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‘ [519] our returning to Boston: probably there is less danger than she imagines.’

To George W. Benson, Thursday A. M., September 17:

Jail or no jail, we are expecting to see you in Brooklyn 1 tomorrow noon, or on Saturday at farthest. . . .

I suppose you have heard of the presentation of a stout gallows to me, at 23 Brighton Street, Boston, by order of Judge Lynch. It was destroyed by the city authorities.2 I regret that it was not preserved for our Anti-Slavery Museum. Thompson has presented a brickbat to it, but this would have been a more substantial curiosity.

The slave States continue to be excessively agitated. They appear to have organized Vigilance Committees and Lynch Clubs in various places. The most daring propositions are made in the open face of heaven for the abduction of Arthur Tappan, George Thompson, and myself. Public and private appropriations of money, to a large amount, are made for our seizure. Our preservation is remarkable. I presume that our principal cities will be visited by assassins, legalized by the ‘State Rights’ Government to destroy us. It matters not. To the obedient, death is no calamity. If we perish, our loss will but hasten the destruction of slavery more certainly. My mind is full of peace—I know what it is to rejoice in tribulation.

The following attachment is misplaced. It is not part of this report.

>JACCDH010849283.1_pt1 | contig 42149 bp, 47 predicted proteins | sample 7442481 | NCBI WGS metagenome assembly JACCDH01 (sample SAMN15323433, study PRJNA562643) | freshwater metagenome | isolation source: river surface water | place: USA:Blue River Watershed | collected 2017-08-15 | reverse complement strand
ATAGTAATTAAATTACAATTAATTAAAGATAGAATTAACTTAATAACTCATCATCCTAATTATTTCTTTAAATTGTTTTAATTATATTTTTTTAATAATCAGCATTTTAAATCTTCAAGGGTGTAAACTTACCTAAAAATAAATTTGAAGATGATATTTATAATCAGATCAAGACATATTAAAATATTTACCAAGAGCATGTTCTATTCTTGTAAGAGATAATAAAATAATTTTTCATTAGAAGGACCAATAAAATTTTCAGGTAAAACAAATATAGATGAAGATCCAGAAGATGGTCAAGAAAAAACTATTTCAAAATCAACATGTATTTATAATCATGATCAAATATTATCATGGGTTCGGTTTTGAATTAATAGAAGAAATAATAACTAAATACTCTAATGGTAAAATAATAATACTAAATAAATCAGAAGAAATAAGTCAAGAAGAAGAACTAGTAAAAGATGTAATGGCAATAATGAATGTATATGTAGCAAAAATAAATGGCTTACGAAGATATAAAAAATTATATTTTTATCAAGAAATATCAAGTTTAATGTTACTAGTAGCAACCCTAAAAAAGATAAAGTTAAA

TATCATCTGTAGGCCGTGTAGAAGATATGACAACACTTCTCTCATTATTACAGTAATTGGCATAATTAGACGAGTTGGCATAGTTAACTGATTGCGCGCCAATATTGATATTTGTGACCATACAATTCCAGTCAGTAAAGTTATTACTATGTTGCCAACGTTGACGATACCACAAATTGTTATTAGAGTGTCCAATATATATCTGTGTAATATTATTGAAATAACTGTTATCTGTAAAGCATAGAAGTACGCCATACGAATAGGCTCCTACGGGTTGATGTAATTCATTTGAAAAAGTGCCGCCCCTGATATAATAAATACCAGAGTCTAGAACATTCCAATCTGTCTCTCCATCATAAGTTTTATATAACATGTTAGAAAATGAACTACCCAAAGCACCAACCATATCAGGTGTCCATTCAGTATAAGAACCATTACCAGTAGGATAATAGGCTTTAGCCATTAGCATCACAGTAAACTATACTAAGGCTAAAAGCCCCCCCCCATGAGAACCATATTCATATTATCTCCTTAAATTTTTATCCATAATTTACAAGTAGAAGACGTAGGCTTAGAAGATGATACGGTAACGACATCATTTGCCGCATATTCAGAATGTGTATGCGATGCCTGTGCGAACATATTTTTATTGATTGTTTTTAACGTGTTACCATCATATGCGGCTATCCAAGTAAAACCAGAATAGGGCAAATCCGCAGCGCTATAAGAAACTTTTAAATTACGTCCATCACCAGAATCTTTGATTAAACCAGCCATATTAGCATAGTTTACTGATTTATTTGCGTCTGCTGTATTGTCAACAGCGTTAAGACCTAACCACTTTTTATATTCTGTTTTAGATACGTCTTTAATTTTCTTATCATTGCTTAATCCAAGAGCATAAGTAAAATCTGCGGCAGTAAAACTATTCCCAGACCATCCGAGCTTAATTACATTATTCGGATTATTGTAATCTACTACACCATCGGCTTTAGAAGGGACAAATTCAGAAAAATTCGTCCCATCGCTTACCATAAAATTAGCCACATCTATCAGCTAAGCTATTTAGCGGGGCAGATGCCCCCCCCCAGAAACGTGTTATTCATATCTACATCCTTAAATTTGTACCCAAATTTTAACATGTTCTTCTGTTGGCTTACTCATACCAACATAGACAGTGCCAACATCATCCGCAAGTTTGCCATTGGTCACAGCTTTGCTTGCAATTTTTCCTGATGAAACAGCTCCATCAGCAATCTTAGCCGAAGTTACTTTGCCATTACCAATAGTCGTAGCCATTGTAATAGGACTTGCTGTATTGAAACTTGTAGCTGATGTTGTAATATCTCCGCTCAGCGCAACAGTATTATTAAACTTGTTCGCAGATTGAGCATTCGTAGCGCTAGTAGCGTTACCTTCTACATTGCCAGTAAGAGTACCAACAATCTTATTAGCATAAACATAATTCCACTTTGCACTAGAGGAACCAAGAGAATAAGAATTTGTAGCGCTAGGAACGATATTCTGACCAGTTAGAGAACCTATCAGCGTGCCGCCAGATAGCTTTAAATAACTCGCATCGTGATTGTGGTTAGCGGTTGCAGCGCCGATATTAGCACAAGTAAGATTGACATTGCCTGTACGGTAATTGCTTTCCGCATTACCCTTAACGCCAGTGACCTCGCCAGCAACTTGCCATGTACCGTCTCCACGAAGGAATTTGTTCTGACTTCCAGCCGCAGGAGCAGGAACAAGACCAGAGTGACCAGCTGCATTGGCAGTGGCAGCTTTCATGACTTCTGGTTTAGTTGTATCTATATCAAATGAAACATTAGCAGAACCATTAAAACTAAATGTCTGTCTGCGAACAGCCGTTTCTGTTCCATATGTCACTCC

The two rival political parties, Whigs and Jacksonians or Van Buren men, are striving to see who will show the most

1 Ms.

2 This incident is thus referred to in the Liberator of Sept. 19 (5.151):

A heavy present.

On Thursday night [Sept. 17], some persons (who evidently belong to that thriftless crew who are spoken of in holy writ as laboring in vain, and spending their strength for nought,) at considerable cost and trouble, but with the utmost quietude, erected a substantial gallows in front of our domicil, by order of their master, Beelzebub. It was made in real workmanship style, of maple joist, five inches through—8 or 9 feet high—for the accommodation of two persons. Two ropes were suspended at equal distances, with knots in hanging order—signifying, perhaps, that justice is about speedily to execute those twin-monsters, slavery and Colonization. By 9 o'clock in the morning the street was thronged with curious spectators, and soon after the city authorities ordered it to be sawed up and removed: no disturbance ensued. . . . ‘So they hanged Haman on the gallows that he had prepared for Mordecai.’ An eye-witness remembers that it was decorated with sea-weed gathered from the conveniently near tide-water. It also bore the superscription, ‘By order of Judge Lynch.’ ‘If the Judge has arrived here,’ said the Post, ‘we advise him to take private lodgings while he stays, and clear out as soon as possible—he has got into the wrong box. Garrison has taken off his door-plate.’

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